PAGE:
Can any research be found to validate the contention that those who spend time plucking out their gray hairs have more negative attitudes toward the elderly than those who shrug their shoulders about their gray hairs? Unless a person’s psychopathology leads him or her to overgeneralize, there is no necessary connection. Certainly it is reasonable to like the elderly yet dislike the idea of impaired eyesight and hearing. Furthermore, holding negative attitudes toward older people merely because they are old is immoral, according to nearly universally accepted ethical standards. But there is nothing immoral about disliking some concomitants of the aging process.
1. Which one of the following best expresses the main point of the passage?
(A) It cannot be assumed that people who dislike some of the physical concomitants of growing old necessarily have negative feelings toward the elderly.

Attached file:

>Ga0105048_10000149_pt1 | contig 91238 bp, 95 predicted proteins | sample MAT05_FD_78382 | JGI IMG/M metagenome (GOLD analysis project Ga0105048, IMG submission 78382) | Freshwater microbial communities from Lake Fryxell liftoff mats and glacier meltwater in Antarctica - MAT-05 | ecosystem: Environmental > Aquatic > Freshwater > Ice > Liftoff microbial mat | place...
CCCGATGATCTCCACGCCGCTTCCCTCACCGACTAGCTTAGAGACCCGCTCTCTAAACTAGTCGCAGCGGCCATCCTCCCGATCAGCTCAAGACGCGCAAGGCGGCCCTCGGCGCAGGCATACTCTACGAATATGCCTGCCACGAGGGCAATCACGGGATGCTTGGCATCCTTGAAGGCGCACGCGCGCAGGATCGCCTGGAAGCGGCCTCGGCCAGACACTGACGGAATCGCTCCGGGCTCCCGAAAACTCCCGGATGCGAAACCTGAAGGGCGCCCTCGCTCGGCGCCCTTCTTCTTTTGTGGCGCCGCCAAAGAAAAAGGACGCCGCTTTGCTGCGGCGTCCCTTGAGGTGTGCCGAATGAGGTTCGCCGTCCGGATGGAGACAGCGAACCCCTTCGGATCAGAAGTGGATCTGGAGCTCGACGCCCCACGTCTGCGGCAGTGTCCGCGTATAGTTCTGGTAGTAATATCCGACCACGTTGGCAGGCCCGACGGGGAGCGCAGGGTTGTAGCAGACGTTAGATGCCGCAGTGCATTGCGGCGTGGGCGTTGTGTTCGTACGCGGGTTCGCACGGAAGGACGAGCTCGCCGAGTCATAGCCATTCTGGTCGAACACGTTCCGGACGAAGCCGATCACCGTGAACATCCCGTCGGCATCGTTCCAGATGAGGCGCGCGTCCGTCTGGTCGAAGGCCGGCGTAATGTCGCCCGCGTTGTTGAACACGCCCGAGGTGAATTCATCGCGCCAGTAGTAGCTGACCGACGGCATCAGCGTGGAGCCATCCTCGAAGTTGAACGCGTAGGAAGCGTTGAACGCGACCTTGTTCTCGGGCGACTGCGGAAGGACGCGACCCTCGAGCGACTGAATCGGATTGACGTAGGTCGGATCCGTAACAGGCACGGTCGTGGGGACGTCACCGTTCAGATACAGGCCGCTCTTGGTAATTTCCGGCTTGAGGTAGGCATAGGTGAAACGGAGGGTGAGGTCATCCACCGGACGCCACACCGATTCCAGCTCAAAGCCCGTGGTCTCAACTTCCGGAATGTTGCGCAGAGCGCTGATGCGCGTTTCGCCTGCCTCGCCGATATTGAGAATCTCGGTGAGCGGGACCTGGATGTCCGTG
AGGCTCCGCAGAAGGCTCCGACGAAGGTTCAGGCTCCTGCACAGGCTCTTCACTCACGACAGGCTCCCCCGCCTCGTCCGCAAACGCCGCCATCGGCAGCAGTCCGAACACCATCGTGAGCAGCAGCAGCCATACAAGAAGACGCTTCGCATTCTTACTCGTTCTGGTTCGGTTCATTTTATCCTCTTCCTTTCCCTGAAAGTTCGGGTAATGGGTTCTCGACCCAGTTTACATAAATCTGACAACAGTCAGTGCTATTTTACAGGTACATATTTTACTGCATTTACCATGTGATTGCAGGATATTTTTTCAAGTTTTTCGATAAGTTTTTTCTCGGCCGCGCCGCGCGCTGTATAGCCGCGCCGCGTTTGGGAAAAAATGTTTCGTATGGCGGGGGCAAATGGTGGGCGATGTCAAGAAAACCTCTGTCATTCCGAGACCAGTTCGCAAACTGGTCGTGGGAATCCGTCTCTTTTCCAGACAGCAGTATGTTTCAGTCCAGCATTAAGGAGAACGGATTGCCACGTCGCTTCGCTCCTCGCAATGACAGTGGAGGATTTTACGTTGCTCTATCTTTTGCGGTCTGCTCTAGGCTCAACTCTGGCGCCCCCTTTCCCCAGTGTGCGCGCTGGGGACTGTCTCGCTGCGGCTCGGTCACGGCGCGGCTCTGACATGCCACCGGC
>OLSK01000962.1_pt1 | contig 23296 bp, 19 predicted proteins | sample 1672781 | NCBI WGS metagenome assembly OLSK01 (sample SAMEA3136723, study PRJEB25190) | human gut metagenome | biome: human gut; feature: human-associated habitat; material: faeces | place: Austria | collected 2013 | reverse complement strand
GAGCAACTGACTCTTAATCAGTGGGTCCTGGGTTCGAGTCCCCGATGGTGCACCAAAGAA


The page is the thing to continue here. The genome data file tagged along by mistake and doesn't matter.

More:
(B) To dislike some of the physical concomitants growing old is reasonable, while to dislike the elderly is immoral.
(C) Since no one likes the physical concomitants of growing old, it is wrong to dislike the elderly merely because of their physical characteristics.
(D) Being elderly is fine, but the process of becoming elderly is not; and people need to understand the distinction between the two.
(E) To dislike the elderly is immoral, and to do so just because one dislikes some of the physical concomitants of growing old is unreasonable.
2. In order to advance her point of view, the author does all of the following EXCEPT
(A) dismiss an assertion as unfounded
(B) appeal to reason
(C) appeal to a general principle
(D) discredit a common stereotype about the elderly
(E) make a distinction about attitudes
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